Linked by Thom Holwerda on Wed 6th Mar 2013 11:54 UTC
Legal "The European Commission has imposed a EUR 561 million fine on Microsoft for failing to comply with its commitments to offer users a browser choice screen enabling them to easily choose their preferred web browser. In 2009, the Commission had made these commitments legally binding on Microsoft until 2014. In today's decision, the Commission finds that Microsoft failed to roll out the browser choice screen with its Windows 7 Service Pack 1 from May 2011 until July 2012. 15 million Windows users in the EU therefore did not see the choice screen during this period. Microsoft has acknowledged that the choice screen was not displayed during that time." Burn.
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Typical EU
by andrewclunn on Wed 6th Mar 2013 14:04 UTC
Member since:

Microsoft has a monopoly! We need the government to come in and force them to give users other options!

They didn't, yet they still lost their top browser spot due to actual competition? That can't be right! The people NEED us to fine large companies hundreds of millions of dollars... IT's for their own good! Now quick, what other American company can we 'protect' our people from?

Reply Score: 0

RE: Typical EU
by Kochise on Wed 6th Mar 2013 14:33 in reply to "Typical EU"
Kochise Member since:

The File Explorer is a total mess, I prefer using Total Commander, far better and with plug-in extensions. Microsoft should be fined for embedding such a poor file explorer and not giving the users a choice.

EU resident. I don't understand this sillyness as well, since Microsoft never prevented me to install some other file explorers.


Reply Parent Score: 2

RE[2]: Typical EU
by looncraz on Wed 6th Mar 2013 21:06 in reply to "RE: Typical EU"
looncraz Member since:

An operating system is understood, legally, to consist of the following, in part, or grouped together.

1. A layer of software to abstract the hardware (kernel / drivers / HAL / file system).

2. A layer of software to permit application software to interface with the aforementioned software layer (API, libraries).

3. User interfaces to interact with and control 1 & 2.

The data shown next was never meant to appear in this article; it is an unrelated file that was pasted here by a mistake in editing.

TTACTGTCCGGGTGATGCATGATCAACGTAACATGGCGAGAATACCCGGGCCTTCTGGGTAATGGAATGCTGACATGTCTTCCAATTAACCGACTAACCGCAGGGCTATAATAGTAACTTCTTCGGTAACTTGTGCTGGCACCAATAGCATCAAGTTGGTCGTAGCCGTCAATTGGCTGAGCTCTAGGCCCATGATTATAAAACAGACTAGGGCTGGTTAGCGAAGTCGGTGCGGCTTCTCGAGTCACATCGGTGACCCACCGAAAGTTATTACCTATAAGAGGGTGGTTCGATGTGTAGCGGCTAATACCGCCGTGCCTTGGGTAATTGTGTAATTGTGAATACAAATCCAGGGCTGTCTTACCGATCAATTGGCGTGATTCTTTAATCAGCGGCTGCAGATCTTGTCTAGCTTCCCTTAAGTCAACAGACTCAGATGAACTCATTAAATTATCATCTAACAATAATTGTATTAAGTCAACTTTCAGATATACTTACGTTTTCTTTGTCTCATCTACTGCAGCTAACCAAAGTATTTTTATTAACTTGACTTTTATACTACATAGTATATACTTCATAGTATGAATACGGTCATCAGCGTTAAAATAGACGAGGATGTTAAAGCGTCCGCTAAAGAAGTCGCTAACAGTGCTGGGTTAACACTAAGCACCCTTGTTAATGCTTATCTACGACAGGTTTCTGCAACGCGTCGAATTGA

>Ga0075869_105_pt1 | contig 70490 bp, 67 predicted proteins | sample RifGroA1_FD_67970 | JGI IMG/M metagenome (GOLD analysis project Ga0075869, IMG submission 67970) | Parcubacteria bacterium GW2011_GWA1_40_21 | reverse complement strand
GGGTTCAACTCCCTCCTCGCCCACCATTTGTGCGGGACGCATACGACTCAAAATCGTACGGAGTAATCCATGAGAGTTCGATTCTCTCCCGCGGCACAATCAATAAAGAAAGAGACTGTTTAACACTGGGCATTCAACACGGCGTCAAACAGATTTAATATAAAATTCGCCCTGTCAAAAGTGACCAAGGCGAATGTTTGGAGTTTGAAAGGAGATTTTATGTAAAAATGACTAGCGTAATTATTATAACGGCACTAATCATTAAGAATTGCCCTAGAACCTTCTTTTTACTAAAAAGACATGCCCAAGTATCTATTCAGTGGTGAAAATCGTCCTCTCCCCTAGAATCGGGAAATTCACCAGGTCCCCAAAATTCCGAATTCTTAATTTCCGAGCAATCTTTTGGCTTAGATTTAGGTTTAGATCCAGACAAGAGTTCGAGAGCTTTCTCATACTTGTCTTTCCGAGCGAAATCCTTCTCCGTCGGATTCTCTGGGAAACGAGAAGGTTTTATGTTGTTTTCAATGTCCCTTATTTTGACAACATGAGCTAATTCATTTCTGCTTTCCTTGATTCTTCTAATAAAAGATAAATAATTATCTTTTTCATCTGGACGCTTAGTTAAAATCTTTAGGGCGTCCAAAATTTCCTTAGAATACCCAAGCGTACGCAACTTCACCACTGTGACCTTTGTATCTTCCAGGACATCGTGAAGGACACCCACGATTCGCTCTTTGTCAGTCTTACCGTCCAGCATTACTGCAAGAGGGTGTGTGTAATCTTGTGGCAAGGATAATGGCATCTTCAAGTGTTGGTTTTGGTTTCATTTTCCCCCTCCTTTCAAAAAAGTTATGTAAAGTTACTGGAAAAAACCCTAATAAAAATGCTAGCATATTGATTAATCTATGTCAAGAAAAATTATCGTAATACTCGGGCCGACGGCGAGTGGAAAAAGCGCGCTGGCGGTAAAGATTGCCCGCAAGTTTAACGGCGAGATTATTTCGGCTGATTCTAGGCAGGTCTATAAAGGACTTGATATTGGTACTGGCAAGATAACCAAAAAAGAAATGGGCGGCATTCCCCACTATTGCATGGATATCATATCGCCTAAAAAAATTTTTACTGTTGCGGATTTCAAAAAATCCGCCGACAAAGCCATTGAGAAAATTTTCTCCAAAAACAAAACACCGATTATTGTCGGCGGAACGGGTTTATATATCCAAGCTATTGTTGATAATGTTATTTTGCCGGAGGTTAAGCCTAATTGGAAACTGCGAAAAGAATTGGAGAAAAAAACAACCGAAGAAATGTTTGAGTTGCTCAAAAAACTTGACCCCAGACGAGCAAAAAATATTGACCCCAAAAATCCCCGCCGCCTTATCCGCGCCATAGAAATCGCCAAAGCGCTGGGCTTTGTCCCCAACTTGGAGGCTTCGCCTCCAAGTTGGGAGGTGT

A file system browser is protected as part of the OS as the file system is part of HAL (#1 above).

An internet browser, on the other hand, does not serve to interface with the HAL or API, though it obviously uses both, it serves to interact with external resources created by third parties. This, by definition, as an application.

Laws apply differently between the two. Microsoft can change their OS all they want, they have no obligation to provide alternative kernels, libraries, or UI. They do, however, have an obligation to not use their OS dominance to gain or enforce and advantage for any of their other products which fit the definition of application.

--The loon

Reply Parent Score: 7

RE: Typical EU
by Thom_Holwerda on Wed 6th Mar 2013 14:39 in reply to "Typical EU"
Thom_Holwerda Member since:

Now quick, what other American company can we 'protect' our people from?

Most fines like this have actually been levied against European companies - like Siemens.

Reply Parent Score: 10

RE: Typical EU
by Bill Shooter of Bul on Wed 6th Mar 2013 17:03 in reply to "Typical EU"
Bill Shooter of Bul Member since:

Punishments always come after the crime and last for years after. This is punishment from the 1990's microsoft behavior. Escaping from jail with a year left on a 99 year sentence is still a crime...

Reply Parent Score: 6

RE[2]: Typical EU
by zima on Sun 10th Mar 2013 23:56 in reply to "RE: Typical EU"
zima Member since:

Escaping from jail with a year left on a 99 year sentence is still a crime...

That's actually not the case everywhere - IIRC, at least in one Nordic country. There escaping from jail is seen as a natural human need, hence carries no additional penalties itself (as long as the escape didn't involve any other crime!).

Reply Parent Score: 2

RE: Typical EU
by BallmerKnowsBest on Wed 6th Mar 2013 18:55 in reply to "Typical EU"
BallmerKnowsBest Member since:

Now quick, what other American company can we 'protect' our people from?

While it's not at the EC level, it looks like France and Germany are hard at work trying to find ways to extort money from Google, in exchange for granting them the "privilege" of indexing & promoting news media from those countries:

Fortunately, Google doesn't seem to have any patience for that BS and has said that if the relevant laws go through, then they will simply stop indexing those sites... Which of course resulted in an orgy of faux-shock & self-entitled whining from French politicians, who were apparently stupid & arrogant enough to believe that Google would bend over and take it.

Reply Parent Score: 3

RE[2]: Typical EU
by Alfman on Wed 6th Mar 2013 19:24 in reply to "RE: Typical EU"
Alfman Member since:


I'm not terribly familiar with those laws, but from the sources I see (including yours) everyone is allowed to display excerpts, such as those displayed by search engines today. It's just longer pieces that would need to be licensed for republication.

I can understand why google opposes it, but it still isn't their content to do with as they please. If the copyright owner wants to license it to google, then google should pay or forfeit publishing rights. I am aware that google cannot pay them for their content without setting into motion events that would undermine google's principal business model of using everyone else's data for free. Still unless I'm missing something it's hard for me to side with the pro-google agenda. Publishing rights beyond excerpts should lie with the content creator.

Reply Parent Score: 4